Tuesday, April 24, 2012
Ninepins, by Rosy Thornton
Although I have never been to that part of England, I feel like I would recognize it if I saw it. Ninepins is an old tollhouse in the Cambridgeshire fens. In it, live Laura, a single mother and her twelve year old daughter Beth. They struggle as Beth is growing more independent and Laura tries to protect her. They rent out the old pumphouse near Ninepins to students. A new lodger, Willow, is a recommendation from a social worker, named Vince, who is her case worker.
Laura's concerns that Willow will be a negative influence on her daughter, seem well founded, as sinister things begin to transpire that point toward Willow and her estranged hippy mother.
Although this wasn't the sort of novel I normally pick up, I couldn't stop reading once I started. The characters feel real, and I wanted to know what happened to them. Having three daughters of my own, I could relate to Laura and her struggle to hang on to her little girl, especially as Beth is an asthmatic and at a very vulnerable age.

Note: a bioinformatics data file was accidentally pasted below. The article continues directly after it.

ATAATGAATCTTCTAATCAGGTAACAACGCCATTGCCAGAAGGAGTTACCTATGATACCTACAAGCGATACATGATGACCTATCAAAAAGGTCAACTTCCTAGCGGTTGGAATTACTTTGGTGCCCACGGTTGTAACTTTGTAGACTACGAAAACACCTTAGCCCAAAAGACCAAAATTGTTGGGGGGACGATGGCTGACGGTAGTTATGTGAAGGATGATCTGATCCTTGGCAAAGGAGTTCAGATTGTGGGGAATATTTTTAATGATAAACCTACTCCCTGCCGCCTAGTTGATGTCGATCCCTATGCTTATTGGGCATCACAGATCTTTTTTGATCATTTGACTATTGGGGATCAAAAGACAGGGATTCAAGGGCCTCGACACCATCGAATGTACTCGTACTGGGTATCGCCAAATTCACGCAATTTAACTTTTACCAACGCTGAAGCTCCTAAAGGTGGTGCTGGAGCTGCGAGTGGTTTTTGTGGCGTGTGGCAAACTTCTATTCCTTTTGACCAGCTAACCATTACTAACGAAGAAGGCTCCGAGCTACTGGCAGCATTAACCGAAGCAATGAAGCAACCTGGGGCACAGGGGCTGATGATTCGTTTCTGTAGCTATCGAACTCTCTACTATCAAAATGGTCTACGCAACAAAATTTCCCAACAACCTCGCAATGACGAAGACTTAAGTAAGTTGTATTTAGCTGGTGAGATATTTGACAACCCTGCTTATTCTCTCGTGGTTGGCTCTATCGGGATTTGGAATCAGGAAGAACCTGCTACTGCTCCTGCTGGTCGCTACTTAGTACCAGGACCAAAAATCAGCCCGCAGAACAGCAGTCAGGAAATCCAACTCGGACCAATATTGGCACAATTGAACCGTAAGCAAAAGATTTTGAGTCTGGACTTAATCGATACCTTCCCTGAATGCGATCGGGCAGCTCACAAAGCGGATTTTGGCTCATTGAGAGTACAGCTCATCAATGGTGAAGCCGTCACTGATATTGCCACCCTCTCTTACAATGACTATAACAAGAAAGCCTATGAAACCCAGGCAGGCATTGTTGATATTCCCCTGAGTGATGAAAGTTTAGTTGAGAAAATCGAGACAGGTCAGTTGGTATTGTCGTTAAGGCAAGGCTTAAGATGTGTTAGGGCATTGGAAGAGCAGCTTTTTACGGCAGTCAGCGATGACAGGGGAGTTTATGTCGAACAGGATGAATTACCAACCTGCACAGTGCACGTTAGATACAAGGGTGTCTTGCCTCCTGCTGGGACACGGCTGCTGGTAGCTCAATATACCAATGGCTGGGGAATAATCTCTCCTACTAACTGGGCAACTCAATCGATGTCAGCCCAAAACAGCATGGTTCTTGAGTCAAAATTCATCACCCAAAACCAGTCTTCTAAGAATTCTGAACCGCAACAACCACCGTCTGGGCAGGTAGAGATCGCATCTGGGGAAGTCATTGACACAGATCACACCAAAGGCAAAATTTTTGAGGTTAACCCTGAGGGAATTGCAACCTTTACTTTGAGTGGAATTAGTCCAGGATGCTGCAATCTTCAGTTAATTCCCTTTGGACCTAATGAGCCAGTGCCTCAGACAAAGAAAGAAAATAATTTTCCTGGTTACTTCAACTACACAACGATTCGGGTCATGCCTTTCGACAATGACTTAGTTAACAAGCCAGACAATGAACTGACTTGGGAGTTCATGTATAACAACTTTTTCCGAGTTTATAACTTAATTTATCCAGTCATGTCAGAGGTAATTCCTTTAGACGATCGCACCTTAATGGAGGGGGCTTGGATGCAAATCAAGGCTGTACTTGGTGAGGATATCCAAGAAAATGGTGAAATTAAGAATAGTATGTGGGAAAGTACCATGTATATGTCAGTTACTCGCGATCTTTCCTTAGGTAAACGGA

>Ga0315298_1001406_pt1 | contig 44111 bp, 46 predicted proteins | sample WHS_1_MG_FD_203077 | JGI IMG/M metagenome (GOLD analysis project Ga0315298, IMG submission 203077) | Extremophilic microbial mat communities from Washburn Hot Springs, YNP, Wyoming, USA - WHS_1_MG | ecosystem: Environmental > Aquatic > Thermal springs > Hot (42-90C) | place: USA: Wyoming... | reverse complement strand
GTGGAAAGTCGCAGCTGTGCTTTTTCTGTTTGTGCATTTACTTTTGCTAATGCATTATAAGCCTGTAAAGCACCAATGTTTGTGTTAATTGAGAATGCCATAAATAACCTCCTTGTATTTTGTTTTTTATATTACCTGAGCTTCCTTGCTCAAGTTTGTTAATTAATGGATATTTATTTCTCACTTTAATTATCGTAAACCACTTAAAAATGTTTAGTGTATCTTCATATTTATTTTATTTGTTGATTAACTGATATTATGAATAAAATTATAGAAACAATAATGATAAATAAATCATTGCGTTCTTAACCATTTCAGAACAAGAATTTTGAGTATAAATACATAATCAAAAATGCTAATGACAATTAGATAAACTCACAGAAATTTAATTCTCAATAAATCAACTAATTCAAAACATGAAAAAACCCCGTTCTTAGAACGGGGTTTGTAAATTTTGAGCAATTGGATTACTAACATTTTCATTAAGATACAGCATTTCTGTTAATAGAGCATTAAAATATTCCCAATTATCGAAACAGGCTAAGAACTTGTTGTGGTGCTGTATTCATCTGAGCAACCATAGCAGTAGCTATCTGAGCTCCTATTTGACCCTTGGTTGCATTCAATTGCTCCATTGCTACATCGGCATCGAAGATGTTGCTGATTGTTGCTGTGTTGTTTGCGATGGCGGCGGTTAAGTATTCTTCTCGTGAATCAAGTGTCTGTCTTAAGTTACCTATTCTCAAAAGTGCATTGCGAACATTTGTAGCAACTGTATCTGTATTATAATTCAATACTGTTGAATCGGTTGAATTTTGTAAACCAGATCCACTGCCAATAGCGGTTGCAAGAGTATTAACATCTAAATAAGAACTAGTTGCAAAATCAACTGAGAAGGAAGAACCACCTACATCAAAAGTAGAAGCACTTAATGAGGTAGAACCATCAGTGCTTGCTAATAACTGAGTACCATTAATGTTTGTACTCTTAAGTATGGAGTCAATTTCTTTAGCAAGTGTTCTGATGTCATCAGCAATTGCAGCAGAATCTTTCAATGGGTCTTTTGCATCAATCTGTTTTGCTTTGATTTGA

The reason I seldom read these type of novels is that they usually leave me with a bad taste. Ninepins, on the other hand, left me feeling hopeful and content.
My only word of warning to my fellow Americans is that this book is not edited for our country and there are quite a few "Briticisms" that you may have to look up. Nothing to take you out of the story though, and if you, like me, have read a lot of British works, you will know most of them anyway. :)
Thumbs up, to Rosy Thornton's "Ninepins."